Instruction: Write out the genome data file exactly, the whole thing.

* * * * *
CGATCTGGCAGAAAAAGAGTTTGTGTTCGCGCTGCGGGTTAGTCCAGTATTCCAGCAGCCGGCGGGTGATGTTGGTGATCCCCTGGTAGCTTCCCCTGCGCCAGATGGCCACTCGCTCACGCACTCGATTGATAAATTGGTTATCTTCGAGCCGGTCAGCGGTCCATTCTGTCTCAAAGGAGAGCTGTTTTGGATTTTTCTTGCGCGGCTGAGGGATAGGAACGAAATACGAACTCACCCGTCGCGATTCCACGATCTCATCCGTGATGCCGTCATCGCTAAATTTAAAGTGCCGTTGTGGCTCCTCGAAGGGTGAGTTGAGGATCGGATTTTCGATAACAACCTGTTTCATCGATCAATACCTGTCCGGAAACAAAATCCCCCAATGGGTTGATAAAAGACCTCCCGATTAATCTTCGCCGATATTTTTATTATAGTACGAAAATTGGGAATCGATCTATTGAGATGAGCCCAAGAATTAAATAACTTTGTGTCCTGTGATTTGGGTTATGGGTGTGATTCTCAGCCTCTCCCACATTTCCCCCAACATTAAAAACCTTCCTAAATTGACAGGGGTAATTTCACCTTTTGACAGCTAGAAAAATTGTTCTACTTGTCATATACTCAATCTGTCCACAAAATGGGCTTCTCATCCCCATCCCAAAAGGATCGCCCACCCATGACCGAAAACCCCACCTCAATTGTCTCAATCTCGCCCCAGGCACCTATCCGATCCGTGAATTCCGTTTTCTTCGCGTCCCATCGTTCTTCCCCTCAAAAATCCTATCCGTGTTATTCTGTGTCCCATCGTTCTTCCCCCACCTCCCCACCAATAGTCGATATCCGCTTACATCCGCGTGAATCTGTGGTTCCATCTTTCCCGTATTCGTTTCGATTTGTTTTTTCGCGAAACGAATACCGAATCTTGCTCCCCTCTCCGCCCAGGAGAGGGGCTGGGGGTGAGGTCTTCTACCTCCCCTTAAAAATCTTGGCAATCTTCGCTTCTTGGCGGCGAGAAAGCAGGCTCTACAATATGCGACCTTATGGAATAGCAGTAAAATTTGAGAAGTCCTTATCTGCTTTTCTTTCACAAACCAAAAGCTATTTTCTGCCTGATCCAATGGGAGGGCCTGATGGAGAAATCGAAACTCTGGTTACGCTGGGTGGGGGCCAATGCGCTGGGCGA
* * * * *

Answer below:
CGATCTGGCAGAAAAAGAGTTTGTGTTCGCGCTGCGGGTTAGTCCAGTATTCCAGCAGCCGGCGGGTGATGTTGGTGATCCCCTGGTAGCTTCCCCTGCGCCAGATGGCCACTCGCTCACGCACTCGATTGATAAATTGGTTATCTTCGAGCCGGTCAGCGGTCCATTCTGTCTCAAAGGAGAGCTGTTTTGGATTTTTCTTGCGCGGCTGAGGGATAGGAACGAAATACGAACTCACCCGTCGCGATTCCACGATCTCATCCGTGATGCCGTCATCGCTAAATTTAAAGTGCCGTTGTGGCTCCTCGAAGGGTGAGTTGAGGATCGGATTTTCGATAACAACCTGTTTCATCGATCAATACCTGTCCGGAAACAAAATCCCCCAATGGGTTGATAAAAGACCTCCCGATTAATCTTCGCCGATATTTTTATTATAGTACGAAAATTGGGAATCGATCTATTGAGATGAGCCCAAGAATTAAATAACTTTGTGTCCTGTGATTTGGGTTATGGGTGTGATTCTCAGCCTCTCCCACATTTCCCCCAACATTAAAAACCTTCCTAAATTGACAGGGGTAATTTCACCTTTTGACAGCTAGAAAAATTGTTCTACTTGTCATATACTCAATCTGTCCACAAAATGGGCTTCTCATCCCCATCCCAAAAGGATCGCCCACCCATGACCGAAAACCCCACCTCAATTGTCTCAATCTCGCCCCAGGCACCTATCCGATCCGTGAATTCCGTTTTCTTCGCGTCCCATCGTTCTTCCCCTCAAAAATCCTATCCGTGTTATTCTGTGTCCCATCGTTCTTCCCCCACCTCCCCACCAATAGTCGATATCCGCTTACATCCGCGTGAATCTGTGGTTCCATCTTTCCCGTATTCGTTTCGATTTGTTTTTTCGCGAAACGAATACCGAATCTTGCTCCCCTCTCCGCCCAGGAGAGGGGCTGGGGGTGAGGTCTTCTACCTCCCCTTAAAAATCTTGGCAATCTTCGCTTCTTGGCGGCGAGAAAGCAGGCTCTACAATATGCGACCTTATGGAATAGCAGTAAAATTTGAGAAGTCCTTATCTGCTTTTCTTTCACAAACCAAAAGCTATTTTCTGCCTGATCCAATGGGAGGGCCTGATGGAGAAATCGAAACTCTGGTTACGCTGGGTGGGGGCCAATGCGCTGGGCGA